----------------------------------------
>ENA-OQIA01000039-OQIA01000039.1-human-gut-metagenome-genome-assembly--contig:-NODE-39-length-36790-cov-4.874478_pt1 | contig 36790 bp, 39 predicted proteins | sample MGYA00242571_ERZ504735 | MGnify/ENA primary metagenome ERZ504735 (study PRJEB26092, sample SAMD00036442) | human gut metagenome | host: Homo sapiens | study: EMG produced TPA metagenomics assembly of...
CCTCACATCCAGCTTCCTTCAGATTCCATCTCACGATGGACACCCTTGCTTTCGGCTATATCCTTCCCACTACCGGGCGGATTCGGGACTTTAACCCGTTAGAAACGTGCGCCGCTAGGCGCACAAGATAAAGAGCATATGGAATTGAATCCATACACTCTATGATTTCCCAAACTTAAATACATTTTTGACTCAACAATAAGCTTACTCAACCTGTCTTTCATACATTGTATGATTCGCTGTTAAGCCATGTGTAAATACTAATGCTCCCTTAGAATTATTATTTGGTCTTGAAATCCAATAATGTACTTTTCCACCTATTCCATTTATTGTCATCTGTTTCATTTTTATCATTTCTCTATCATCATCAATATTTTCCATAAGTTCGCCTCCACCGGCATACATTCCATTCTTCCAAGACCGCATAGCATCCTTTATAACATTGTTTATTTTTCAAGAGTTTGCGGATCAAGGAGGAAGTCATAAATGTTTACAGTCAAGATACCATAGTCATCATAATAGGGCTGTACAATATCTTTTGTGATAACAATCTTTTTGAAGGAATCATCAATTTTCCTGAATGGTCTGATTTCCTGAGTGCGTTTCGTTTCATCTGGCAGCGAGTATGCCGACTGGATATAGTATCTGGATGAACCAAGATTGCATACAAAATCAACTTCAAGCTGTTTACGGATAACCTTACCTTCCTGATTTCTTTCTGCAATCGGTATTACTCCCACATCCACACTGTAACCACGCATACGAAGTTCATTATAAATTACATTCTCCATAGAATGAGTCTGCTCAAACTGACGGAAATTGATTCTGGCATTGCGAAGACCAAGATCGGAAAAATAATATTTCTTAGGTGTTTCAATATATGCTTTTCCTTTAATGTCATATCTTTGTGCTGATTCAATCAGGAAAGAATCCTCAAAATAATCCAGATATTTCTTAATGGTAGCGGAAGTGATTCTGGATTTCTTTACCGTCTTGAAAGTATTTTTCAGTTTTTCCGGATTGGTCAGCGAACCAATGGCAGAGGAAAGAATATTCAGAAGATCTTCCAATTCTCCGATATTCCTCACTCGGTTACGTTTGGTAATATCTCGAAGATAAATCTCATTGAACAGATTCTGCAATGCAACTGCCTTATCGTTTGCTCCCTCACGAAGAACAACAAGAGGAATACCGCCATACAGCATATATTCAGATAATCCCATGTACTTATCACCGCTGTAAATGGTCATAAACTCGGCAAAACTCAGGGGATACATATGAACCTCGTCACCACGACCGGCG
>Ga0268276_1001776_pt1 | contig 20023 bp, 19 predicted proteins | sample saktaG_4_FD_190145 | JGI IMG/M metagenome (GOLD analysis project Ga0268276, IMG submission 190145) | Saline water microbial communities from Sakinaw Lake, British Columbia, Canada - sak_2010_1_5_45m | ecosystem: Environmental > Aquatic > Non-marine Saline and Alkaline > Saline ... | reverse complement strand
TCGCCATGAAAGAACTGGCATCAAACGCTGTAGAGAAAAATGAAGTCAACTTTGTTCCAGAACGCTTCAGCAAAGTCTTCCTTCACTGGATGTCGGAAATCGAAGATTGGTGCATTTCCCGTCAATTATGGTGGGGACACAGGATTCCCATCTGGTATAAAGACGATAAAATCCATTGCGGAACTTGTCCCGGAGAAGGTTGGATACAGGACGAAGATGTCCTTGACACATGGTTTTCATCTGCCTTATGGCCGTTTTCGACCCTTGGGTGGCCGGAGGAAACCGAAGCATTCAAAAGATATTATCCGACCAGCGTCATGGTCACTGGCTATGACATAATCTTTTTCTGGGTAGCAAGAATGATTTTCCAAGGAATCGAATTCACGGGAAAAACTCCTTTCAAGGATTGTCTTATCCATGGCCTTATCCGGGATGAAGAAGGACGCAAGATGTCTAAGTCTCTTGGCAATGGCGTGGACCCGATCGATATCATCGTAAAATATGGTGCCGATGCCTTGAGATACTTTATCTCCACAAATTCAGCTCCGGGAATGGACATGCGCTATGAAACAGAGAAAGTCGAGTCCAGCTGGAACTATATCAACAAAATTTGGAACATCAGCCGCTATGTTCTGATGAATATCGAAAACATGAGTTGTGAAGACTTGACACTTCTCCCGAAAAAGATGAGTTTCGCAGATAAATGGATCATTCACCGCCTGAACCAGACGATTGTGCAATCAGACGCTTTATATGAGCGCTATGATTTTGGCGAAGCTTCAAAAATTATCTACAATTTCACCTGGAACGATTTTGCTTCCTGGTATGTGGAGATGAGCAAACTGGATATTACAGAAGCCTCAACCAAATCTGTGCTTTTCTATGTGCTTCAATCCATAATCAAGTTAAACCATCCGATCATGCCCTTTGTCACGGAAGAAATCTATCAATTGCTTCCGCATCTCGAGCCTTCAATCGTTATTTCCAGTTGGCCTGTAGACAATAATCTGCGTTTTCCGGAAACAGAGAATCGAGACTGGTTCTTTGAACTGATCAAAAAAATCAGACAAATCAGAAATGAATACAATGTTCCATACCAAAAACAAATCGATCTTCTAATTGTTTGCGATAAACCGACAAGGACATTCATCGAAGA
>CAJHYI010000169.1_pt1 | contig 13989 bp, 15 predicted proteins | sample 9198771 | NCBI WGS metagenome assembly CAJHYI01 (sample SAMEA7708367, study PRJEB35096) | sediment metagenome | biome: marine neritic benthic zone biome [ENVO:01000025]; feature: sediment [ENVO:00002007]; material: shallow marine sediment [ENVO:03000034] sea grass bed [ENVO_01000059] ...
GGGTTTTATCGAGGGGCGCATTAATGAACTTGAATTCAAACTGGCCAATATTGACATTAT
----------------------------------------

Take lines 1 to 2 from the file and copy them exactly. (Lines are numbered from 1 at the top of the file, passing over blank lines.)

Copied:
>ENA-OQIA01000039-OQIA01000039.1-human-gut-metagenome-genome-assembly--contig:-NODE-39-length-36790-cov-4.874478_pt1 | contig 36790 bp, 39 predicted proteins | sample MGYA00242571_ERZ504735 | MGnify/ENA primary metagenome ERZ504735 (study PRJEB26092, sample SAMD00036442) | human gut metagenome | host: Homo sapiens | study: EMG produced TPA metagenomics assembly of...
CCTCACATCCAGCTTCCTTCAGATTCCATCTCACGATGGACACCCTTGCTTTCGGCTATATCCTTCCCACTACCGGGCGGATTCGGGACTTTAACCCGTTAGAAACGTGCGCCGCTAGGCGCACAAGATAAAGAGCATATGGAATTGAATCCATACACTCTATGATTTCCCAAACTTAAATACATTTTTGACTCAACAATAAGCTTACTCAACCTGTCTTTCATACATTGTATGATTCGCTGTTAAGCCATGTGTAAATACTAATGCTCCCTTAGAATTATTATTTGGTCTTGAAATCCAATAATGTACTTTTCCACCTATTCCATTTATTGTCATCTGTTTCATTTTTATCATTTCTCTATCATCATCAATATTTTCCATAAGTTCGCCTCCACCGGCATACATTCCATTCTTCCAAGACCGCATAGCATCCTTTATAACATTGTTTATTTTTCAAGAGTTTGCGGATCAAGGAGGAAGTCATAAATGTTTACAGTCAAGATACCATAGTCATCATAATAGGGCTGTACAATATCTTTTGTGATAACAATCTTTTTGAAGGAATCATCAATTTTCCTGAATGGTCTGATTTCCTGAGTGCGTTTCGTTTCATCTGGCAGCGAGTATGCCGACTGGATATAGTATCTGGATGAACCAAGATTGCATACAAAATCAACTTCAAGCTGTTTACGGATAACCTTACCTTCCTGATTTCTTTCTGCAATCGGTATTACTCCCACATCCACACTGTAACCACGCATACGAAGTTCATTATAAATTACATTCTCCATAGAATGAGTCTGCTCAAACTGACGGAAATTGATTCTGGCATTGCGAAGACCAAGATCGGAAAAATAATATTTCTTAGGTGTTTCAATATATGCTTTTCCTTTAATGTCATATCTTTGTGCTGATTCAATCAGGAAAGAATCCTCAAAATAATCCAGATATTTCTTAATGGTAGCGGAAGTGATTCTGGATTTCTTTACCGTCTTGAAAGTATTTTTCAGTTTTTCCGGATTGGTCAGCGAACCAATGGCAGAGGAAAGAATATTCAGAAGATCTTCCAATTCTCCGATATTCCTCACTCGGTTACGTTTGGTAATATCTCGAAGATAAATCTCATTGAACAGATTCTGCAATGCAACTGCCTTATCGTTTGCTCCCTCACGAAGAACAACAAGAGGAATACCGCCATACAGCATATATTCAGATAATCCCATGTACTTATCACCGCTGTAAATGGTCATAAACTCGGCAAAACTCAGGGGATACATATGAACCTCGTCACCACGACCGGCG